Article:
King Lear at the Almeida Theatre starts well but loses its way, writes Tom Sutcliffe
My Magdalen, Oxford Eng. Lit. tutor Emrys Jones died in June, much regretted. He got his Fellowship almost immediately on graduating in his mid-20s as replacement for C.S. Lewis who had decamped to Cambridge in 1954 with a brand new professorship. Emrys was shy as a tutor, but sharp and direct. I was a bad student but decades later he was very helpful to me as a sponsor of one of my Leverhulme Fellowships – mainly I think because he was a huge enthusiast for opera, which was the crazily minority specialization I had taken up. His death prompted me to buy those of his books which I did not already have. The Origins of Shakespeare (1977) is a brilliant rejoinder to the myth, fostered by Dryden among others, that Shakespeare was not educated or well-read, but was just a brilliant student of nature, a notion that has contributed to the whole absurd authorship argument which James Shapiro so brilliantly anatomized in Contested Will (Derek Jacobi and Mark Rylance, for instance, are ‘Oxfordians’).
But the opening scenes were very good – done with total clarity and simplicity. Pryce was wonderfully, dangerously sweet as he explained his purpose of dividing his kingdom in three parts while retaining the means to a comfortable retirement. It all seemed so goodwilled and straightforward till Phoebe Fox’s Cordelia refused to play the game of courtly exaggeration. ‘Nothing will come of nothing,’ says Lear. Cordelia’s representation of truth about love is unbearably moving – Ms Fox is a newish talent with complete guilelessness at her disposal, always a complicated quality in the theatre where nothing is ever as it seems.
Clarity and simplicity
I also liked Zoe Waites’s Goneril, Ian Gelder’s Kent and Richard Hope’s Albany. Clive Wood’s Gloucester was convincingly choleric, though a bit too robust to be convincing in despair. However, when we meet Kieran Bew’s Edmund, speaking with a matey Yorkshire accent as does the too ponderous intense Fool of Trevor Fox, the whole show starts to wander. In the storm with Poor Tom it loses its way completely. Pryce shouts a lot, as does everybody, while nobody, certainly not Richard Goulding’s Edgar, seems mad or abandoned. Fakery rules.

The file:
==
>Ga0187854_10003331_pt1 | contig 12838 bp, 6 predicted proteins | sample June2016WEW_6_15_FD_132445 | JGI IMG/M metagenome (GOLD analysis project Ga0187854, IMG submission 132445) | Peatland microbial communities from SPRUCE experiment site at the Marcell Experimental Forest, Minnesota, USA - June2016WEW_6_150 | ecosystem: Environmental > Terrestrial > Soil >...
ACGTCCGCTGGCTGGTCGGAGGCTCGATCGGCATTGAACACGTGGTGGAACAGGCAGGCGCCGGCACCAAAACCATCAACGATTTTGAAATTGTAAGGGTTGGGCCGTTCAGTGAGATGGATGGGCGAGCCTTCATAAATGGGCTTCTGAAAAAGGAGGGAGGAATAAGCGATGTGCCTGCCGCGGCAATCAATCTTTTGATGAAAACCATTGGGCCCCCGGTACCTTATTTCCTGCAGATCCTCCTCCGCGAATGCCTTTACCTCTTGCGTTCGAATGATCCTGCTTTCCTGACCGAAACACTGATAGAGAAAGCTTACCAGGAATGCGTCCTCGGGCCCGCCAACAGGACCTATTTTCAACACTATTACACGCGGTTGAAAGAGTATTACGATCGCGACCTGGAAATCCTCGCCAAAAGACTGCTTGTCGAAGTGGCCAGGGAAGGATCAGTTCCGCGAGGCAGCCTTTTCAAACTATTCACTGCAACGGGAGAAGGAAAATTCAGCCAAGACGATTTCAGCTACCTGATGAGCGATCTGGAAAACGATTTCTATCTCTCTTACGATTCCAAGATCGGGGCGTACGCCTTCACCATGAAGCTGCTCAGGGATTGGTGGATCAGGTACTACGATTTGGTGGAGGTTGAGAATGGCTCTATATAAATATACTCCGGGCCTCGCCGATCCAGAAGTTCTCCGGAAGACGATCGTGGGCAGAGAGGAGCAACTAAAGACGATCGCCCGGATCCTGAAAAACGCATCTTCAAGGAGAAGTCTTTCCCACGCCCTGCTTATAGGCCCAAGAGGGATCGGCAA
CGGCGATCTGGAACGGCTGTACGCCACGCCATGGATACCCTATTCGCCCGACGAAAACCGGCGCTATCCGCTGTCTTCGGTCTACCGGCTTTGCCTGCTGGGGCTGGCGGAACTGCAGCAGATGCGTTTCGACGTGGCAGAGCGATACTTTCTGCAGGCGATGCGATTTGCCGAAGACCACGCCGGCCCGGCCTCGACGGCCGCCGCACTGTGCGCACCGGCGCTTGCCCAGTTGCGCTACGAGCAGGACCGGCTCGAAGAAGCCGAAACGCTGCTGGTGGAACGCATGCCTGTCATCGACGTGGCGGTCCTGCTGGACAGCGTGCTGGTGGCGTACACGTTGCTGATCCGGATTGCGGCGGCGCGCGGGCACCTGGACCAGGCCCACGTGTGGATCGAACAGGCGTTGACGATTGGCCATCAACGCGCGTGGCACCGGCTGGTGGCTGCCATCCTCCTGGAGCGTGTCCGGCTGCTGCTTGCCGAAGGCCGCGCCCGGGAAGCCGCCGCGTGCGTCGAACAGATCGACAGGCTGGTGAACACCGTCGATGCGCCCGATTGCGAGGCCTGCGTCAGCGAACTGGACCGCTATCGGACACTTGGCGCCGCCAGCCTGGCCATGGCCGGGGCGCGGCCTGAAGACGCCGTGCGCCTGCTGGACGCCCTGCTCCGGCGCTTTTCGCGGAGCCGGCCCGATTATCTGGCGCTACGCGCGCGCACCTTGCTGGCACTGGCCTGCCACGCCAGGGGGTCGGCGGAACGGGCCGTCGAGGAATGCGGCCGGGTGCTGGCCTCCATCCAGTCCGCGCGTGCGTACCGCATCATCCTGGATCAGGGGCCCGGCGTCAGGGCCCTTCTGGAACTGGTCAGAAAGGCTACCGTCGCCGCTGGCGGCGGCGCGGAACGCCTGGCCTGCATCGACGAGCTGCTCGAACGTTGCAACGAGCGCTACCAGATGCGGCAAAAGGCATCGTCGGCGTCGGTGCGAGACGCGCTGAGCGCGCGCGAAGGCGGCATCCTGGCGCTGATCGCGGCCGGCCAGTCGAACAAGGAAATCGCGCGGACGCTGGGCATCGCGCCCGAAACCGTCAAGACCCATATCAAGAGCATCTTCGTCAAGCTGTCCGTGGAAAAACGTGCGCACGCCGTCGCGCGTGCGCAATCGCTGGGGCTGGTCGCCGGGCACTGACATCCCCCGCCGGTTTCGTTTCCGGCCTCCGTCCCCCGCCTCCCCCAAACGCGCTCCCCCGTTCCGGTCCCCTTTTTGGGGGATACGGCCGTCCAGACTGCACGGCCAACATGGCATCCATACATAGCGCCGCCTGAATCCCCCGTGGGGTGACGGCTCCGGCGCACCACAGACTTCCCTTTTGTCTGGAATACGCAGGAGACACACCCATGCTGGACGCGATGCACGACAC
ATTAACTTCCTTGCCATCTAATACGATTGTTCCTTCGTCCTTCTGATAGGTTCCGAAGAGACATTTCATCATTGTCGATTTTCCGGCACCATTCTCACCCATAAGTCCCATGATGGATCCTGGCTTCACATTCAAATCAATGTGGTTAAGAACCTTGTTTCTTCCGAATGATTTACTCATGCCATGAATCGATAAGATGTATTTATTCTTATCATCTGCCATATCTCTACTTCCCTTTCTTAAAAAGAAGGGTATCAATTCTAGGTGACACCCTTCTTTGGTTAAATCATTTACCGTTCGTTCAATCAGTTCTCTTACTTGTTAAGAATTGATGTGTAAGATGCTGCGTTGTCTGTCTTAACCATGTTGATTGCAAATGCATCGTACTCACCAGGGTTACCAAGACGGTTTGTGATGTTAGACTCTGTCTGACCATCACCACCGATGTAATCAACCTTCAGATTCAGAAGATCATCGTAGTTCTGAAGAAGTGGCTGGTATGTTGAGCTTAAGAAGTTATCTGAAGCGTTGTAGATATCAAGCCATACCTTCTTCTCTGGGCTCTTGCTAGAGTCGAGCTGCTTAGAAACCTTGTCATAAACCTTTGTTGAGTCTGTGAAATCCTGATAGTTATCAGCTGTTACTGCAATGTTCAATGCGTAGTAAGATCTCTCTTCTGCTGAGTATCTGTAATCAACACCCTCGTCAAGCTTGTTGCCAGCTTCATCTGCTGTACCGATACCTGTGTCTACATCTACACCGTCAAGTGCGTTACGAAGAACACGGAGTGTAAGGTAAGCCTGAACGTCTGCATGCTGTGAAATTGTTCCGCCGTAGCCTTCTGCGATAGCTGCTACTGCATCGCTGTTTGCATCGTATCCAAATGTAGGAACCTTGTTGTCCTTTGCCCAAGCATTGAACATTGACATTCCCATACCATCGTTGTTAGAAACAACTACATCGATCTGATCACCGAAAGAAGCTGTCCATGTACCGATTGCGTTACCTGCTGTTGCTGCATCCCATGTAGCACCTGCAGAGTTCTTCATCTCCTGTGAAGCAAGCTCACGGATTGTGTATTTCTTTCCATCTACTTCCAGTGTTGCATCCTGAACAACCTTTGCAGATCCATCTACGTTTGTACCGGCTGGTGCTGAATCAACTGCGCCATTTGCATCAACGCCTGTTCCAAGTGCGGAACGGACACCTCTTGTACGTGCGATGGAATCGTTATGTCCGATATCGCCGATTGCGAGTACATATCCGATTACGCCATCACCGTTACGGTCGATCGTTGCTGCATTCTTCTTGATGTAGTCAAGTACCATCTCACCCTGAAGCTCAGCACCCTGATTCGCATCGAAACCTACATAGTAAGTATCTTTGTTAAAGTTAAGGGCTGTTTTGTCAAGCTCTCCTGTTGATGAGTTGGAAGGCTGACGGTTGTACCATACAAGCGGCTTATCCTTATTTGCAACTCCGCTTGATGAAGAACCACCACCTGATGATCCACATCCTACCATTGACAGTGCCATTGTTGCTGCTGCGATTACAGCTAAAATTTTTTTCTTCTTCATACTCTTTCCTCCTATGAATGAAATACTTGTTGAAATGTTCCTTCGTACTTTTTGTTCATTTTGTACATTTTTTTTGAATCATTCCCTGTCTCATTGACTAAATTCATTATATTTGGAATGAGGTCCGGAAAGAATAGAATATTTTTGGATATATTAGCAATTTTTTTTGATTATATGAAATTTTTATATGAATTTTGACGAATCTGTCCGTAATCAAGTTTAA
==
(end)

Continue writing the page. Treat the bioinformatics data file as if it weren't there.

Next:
Emrys also argues that Shakespeare put to ‘significant use the originally Catholic mystery plays of his youth… he had an unparalleled capacity for absorbing new influences… But his progress forward never entailed cutting himself off from the still living past.’ For Emrys the origin of Shakespeare’s work was as much the Christian humanism of Erasmus as the collaboration and sense of the contemporary ferment within the theatre company where he made his career, and Emrys called for the fruits of closer more detailed research into the mixture of culture and local politics that created the theatre of Shakespeare’s time which far too often was seen in terms of literary words, detached from the living turmoil that made it.
At King Lear at the Almeida Theatre with Jonathan Pryce in the main role I found Emrys’s sense of Shakespeare’s origins re-echoing. The whole idea of testing how much you love your parent in terms of what you can say actually has strong religious overtones – though to pay lip-service is surely always going to be less significant than actions. God so loved the world – but how much do you love God? Unlike Hamlet, where the wicked Claudius is not killed because he is praying, the world of King Lear is pre-Christian – and the gods are seen in Lucretian terms as largely unhelpful or absent. Peter Brook’s production of the play for the RSC 50 years ago was one of the formative experiences of my adolescence: Paul Scofield’s Lear travelled a more epic sustained path. Michael Attenborough’s Almeida production never really gets the measure of the piece, nor brings its nightmarish world convincingly alive.
Designer Tom Scutt’s single interior courtyard set deprives Lear and the whole story of the physical outside into which he has to be driven by his basilisk daughters. And, as with the National Theatre’s recent updated Antigone, I utterly detested the sound effects and atmospheric cinematic music deployed by Dan Jones to prepare and close scenes – hyped-up storm sound and the repeated slamming of doors and shutters.
But it is Edmund that is the real problem. There is nothing funny about King Lear including the jokes Edmund makes when, like Richard III, he lets us in on his cunning wicked plans. Edmund is not meant to be funny. I recall a Lear in Adelaide, Australia, where the audience laughed at the blinding of Gloucester. At the Almeida there were far too many titters around me when Edmund joked, as if he were supposed to be likeable.
The costumes are stale medieval but look RSC-ish rather than evoking a world. The production lacks the long reach it needs to convey the horror of the moral world with which it is dealing. You can only do Lear in three hours if cut: Attenborough’s version was an injudicious conflation of the quarto and folio. The whole experience seemed pocket-sized – small stage, small cast, small vision. Much too tame and unambitious. ND